Palisade recreational pot question at stake | PostIndependent.com

Palisade recreational pot question at stake

Caitlin Row
crow@gjfreepress.com
Mesa County’s Clerk & Recorder Office, which manages Palisade’s ballots and election process, recently reported that Palisade voters said "no" to allowing recreational business within town limits.
Getty Images/iStockphoto | iStockphoto

With Election Day on Tuesday, Palisade continues to deal with questions about whether the integrity of residents’ votes has been compromised by a ballot mailing error.

At the heart of the matter are Referred Measures 2A and 2B, which ask Palisade residents to decide whether recreational marijuana should be allowed within town limits and how to tax it. Mesa County’s Clerk & Recorder Office, which manages Palisade’s ballots and election process, mailed 107 ballots to town residents without questions 2A and 2B.

In addition, some people living outside Palisade incorrectly received ballots containing both questions.

In a tiny town, 100 votes could make a difference in the voting outcome, so some residents remain concerned despite assurances that the problem, discovered within the past two weeks, is being addressed.

Since Colorado’s adoption of Amendment 64, which allows marijuana to be sold, taxed and used legally by people 21 and older, recreational marijuana businesses have been blocked from Grand Junction, Fruita, Palisade and unincorporated Mesa County. The only medical marijuana business in the Grand Valley is Colorado Alternative Health Care in Palisade.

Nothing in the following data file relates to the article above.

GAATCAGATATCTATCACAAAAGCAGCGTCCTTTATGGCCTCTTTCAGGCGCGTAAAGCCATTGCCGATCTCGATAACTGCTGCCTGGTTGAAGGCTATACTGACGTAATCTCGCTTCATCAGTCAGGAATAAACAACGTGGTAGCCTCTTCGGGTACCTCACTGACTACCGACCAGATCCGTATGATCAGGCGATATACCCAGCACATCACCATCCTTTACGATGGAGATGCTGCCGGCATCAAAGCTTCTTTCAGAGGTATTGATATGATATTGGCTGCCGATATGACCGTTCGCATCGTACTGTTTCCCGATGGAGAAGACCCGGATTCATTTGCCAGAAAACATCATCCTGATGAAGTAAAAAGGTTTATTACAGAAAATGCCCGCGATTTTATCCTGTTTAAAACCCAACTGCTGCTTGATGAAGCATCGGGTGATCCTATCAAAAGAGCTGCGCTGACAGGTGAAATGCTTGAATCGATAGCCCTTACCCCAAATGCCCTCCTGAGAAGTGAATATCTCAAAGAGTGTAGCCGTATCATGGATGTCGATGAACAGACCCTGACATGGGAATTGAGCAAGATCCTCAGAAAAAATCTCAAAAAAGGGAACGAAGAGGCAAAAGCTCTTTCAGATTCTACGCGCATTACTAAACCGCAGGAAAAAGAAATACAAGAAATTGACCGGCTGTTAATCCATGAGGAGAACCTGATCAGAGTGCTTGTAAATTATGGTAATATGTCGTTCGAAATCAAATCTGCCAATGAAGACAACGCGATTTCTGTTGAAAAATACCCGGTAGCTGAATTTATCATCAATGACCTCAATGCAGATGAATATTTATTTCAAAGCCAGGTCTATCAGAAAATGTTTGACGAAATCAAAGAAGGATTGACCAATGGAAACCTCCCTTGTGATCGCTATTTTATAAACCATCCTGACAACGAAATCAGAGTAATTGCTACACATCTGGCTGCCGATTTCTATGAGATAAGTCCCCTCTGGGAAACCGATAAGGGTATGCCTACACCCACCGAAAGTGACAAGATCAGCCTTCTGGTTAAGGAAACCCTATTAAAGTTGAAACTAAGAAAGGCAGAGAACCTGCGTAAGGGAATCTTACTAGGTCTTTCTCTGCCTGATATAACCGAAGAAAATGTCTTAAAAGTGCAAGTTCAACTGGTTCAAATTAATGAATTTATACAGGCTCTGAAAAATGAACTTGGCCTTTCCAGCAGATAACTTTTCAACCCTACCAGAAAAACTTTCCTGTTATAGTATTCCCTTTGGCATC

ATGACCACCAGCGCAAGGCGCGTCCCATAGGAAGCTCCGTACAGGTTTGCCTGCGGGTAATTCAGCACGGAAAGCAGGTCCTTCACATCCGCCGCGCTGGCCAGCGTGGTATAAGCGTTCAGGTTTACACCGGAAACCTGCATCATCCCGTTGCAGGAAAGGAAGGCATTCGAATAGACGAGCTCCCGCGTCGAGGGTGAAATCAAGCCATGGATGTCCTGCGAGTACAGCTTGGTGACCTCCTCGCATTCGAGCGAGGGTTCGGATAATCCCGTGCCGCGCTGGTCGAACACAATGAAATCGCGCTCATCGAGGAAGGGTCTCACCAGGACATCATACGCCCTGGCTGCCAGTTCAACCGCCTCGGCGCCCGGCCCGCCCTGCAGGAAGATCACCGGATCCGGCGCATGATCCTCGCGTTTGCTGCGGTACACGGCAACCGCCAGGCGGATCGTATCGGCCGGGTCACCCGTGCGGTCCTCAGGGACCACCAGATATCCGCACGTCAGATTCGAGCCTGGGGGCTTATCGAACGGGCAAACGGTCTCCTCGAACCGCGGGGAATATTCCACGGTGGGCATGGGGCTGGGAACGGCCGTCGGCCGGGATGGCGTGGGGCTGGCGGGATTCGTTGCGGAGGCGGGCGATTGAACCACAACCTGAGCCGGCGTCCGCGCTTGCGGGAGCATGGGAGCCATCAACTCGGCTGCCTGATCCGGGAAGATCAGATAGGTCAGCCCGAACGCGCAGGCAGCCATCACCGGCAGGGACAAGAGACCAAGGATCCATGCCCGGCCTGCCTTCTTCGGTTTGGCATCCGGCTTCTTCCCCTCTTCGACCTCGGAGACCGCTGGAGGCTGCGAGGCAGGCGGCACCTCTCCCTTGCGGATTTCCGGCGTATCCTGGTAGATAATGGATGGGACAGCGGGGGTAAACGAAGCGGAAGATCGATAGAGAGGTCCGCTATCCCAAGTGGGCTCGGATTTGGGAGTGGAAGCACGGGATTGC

De Beque OK’d recreational marijuana in April, and now has a ballot question regarding taxation.

“The town is currently processing two submitted applications,” De Beque’s town manager Guy Patterson said by email. “One for a retail dispensary and the other for a limited grow with a retail dispensary. To date, no licenses have been issued.”

NOW WHAT?

Following the discovery of Palisade’s ballot inaccuracies, Mesa County Clerk chief deputy Donna Ross said “a ballot assembly issue involving the insertion process for ballots in Precinct 17” caused the error. She also noted by email that a representative from the Colorado Secretary of State’s Office visited Mesa County’s Elections Office on Oct. 23.

A plan was put into place on Oct. 17 to rectify ballot errors as well, Ross confirmed, which will include reissuing all mistaken ballots mailed within town limits, voiding incorrect ballots already received and manually sorting through in-town and out-of-town ballots impacted by 2A and 2B questions.

“He reviewed and approved our processes,” Ross said of the secretary of state representative.

“We are confident that anyone who is eligible to vote on the questions will have an opportunity to do so,” she added.

Mesa County used Runbeck Election Services in Tempe, Ariz., to print its ballots, and a refund by Runbeck to cover costs associated with the ballot misprint is expected. Colorado’s Adams County also experienced a similar error with its ballots.

“We intend to use them again,” Ross confirmed. “They have provided us with six election print jobs that were flawless prior to this incident.”

IT’S ‘A BIG MESS’

Even so, Jesse and Desa Loughman, owners of Colorado Alternative Health Care, question whether Mesa County’s Clerk & Recorder Office is doing all it can to correct the botched ballot.

“We want to know why it happened,” Jesse Loughman said by phone. “We were told it was a printer error … Even to this point, it seems the election office doesn’t take this as a very big deal. It’s hard to have confidence in the election now.”

Loughman also cited continued confusion in the community regarding how new ballots would be processed and how errors were being tracked.